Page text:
This book examines the dialectic between fictional death as depicted in the media and real death as it is experienced in a hospital setting.
Using a Terror Management theoretical lens, Davis and Crane explore the intersections of life and death, experience and fiction, to understand the relationship between them. The authors use complementary perspectives to examine what it means when we speak and think of death as it is conceived in cultural media and as it is constructed by and circulates between patients, health professionals, and supportive family members and friends.
Layering analysis with evocative narrative and an intimate tone, with characters, plot, and action that reflect the voices and experiences of all project participants, including the authors’ own, Davis and Crane reflect on what it means to pass away. Their medical humanities approach bridges health communication, cultural studies, and the arts to inform medical ethics and care.
Table of Contents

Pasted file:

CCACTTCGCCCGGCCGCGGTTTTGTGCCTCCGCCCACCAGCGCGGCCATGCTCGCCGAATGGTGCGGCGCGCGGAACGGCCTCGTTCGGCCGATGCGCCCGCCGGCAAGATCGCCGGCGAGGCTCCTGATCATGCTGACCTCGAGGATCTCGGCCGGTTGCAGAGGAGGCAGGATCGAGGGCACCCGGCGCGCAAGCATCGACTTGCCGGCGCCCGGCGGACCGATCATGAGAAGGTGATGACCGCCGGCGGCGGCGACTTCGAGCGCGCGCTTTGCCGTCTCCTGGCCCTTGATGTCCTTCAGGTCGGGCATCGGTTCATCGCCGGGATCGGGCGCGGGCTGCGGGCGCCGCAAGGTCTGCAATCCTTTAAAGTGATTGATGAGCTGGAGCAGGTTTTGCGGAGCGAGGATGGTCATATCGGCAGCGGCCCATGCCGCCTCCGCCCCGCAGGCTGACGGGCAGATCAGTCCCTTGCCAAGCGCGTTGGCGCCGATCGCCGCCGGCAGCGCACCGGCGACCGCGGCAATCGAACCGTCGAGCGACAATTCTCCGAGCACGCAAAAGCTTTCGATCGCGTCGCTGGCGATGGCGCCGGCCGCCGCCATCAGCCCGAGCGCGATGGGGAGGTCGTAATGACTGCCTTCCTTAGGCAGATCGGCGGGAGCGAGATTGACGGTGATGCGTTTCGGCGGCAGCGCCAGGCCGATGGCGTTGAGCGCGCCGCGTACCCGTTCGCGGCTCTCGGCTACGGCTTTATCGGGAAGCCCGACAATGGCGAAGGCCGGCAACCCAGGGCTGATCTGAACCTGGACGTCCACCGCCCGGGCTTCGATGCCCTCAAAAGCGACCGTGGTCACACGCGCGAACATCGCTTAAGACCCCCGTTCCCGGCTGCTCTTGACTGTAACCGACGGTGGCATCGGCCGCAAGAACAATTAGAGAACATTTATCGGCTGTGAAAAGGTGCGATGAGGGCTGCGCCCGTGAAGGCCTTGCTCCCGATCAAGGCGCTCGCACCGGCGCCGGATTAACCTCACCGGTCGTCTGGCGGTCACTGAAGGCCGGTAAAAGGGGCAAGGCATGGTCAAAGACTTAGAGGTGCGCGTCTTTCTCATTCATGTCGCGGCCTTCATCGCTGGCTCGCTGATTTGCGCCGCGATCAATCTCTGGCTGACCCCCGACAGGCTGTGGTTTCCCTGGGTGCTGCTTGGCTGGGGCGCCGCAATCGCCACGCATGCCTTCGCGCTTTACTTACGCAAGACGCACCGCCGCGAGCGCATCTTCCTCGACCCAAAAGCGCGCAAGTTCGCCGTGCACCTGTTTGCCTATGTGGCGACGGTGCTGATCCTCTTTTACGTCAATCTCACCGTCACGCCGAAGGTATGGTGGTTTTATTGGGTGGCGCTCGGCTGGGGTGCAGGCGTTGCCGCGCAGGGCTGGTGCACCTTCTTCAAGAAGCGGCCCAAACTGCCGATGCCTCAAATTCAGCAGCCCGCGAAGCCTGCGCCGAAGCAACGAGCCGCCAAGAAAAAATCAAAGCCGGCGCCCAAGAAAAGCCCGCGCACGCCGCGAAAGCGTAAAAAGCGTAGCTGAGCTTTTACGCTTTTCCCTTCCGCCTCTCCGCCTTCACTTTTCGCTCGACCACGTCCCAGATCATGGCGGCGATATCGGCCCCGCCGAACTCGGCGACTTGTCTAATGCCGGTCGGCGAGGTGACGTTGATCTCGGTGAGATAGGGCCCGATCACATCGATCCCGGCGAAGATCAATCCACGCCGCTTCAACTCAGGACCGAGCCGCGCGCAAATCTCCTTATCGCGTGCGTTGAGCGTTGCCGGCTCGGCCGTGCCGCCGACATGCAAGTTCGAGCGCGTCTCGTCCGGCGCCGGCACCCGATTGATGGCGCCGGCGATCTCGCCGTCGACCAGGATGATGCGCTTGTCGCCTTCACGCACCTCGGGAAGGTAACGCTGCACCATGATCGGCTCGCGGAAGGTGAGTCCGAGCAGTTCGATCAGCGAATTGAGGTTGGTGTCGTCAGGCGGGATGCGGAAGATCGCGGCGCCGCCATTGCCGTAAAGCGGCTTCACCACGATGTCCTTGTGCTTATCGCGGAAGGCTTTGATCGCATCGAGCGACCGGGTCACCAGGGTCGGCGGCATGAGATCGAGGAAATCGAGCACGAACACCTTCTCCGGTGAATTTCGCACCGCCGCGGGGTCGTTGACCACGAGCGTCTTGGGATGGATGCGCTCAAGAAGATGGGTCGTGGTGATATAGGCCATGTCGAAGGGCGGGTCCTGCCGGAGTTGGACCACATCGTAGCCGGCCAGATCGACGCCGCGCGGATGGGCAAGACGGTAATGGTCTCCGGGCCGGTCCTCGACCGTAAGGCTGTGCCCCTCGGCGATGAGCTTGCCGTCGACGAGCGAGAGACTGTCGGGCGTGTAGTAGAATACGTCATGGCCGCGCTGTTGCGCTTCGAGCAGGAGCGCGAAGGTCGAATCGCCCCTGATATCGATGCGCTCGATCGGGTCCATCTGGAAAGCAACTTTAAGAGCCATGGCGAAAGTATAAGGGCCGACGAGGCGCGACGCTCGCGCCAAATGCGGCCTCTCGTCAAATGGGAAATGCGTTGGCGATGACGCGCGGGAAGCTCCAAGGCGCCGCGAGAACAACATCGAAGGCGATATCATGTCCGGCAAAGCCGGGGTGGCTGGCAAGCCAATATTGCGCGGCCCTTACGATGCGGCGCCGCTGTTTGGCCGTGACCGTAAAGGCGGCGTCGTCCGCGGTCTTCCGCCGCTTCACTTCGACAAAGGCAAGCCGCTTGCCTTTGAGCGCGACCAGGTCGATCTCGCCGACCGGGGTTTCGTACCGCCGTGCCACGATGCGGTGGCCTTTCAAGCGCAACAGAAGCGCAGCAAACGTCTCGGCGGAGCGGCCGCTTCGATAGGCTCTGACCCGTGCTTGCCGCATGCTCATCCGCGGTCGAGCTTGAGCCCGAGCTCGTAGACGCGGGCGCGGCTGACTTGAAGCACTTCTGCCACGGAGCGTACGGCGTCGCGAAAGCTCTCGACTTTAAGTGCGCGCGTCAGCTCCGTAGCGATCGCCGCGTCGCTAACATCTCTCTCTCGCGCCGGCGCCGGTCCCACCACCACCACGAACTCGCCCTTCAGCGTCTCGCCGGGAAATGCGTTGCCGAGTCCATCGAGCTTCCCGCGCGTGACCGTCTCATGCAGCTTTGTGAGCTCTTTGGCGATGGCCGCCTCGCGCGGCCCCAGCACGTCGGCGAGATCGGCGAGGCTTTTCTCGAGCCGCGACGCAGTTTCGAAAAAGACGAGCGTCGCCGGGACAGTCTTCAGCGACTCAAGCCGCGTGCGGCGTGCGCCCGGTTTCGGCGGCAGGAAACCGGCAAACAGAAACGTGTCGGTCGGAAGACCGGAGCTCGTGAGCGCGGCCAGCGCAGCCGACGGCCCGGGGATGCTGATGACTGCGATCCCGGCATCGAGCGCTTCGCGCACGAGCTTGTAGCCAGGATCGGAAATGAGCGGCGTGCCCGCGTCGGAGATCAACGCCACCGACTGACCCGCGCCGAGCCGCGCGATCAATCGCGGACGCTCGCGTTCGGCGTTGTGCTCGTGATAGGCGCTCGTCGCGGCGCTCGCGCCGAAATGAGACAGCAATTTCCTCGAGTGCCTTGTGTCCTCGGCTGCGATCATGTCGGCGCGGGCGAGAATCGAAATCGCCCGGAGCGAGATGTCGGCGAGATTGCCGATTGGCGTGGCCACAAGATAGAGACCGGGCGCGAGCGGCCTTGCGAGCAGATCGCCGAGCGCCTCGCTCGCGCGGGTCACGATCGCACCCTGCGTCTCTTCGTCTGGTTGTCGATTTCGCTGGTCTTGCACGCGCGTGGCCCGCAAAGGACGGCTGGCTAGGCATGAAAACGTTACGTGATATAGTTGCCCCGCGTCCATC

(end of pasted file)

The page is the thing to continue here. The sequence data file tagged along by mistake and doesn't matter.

1. A Mortality Tale: Narrative Management of Death
2. Death as Vertigo: The Day Time Stood Still
3. Death as Disequilibrium: Things that Go ‘Bump’ in the Night
4. Death as a Cry for Help: An Unimaginable Prayer
5. Death as a Horrible Other: A Relationship with the Other Side
6. An Ode to Childhood’s Joy: An Antidote to the Hyperreality of Death
7. Death as a Jokester: The Last Laugh
8. Death as a Relationship: Death, Love, and Loss
9. Death as a Lover: Eternal Flame
10. Death as a Weapon: Dying for a Cause
11. Death as a Foe: Waging War on Death
12. Death as a Roommate: Living with Death
13. Death as a Way of Life: Living Death
14. Death as a Threshold: Letting Go
Christine S. Davis is a Professor in the Communication Studies Department at the University of North Carolina at Charlotte. Her research interests are in the intersection of family, culture, and health communication. Dr. Davis publishes regularly on topics such as children’s health, end of life communication, family disability, and qualitative research methods.
Jonathan L. Crane is an Associate Professor in the Department of Communication Studies at UNC-Charlotte. He was written widely on genre and horror films and is the author of Terror and Everyday Life: Singular Moments in the History of the Horror Film (1994).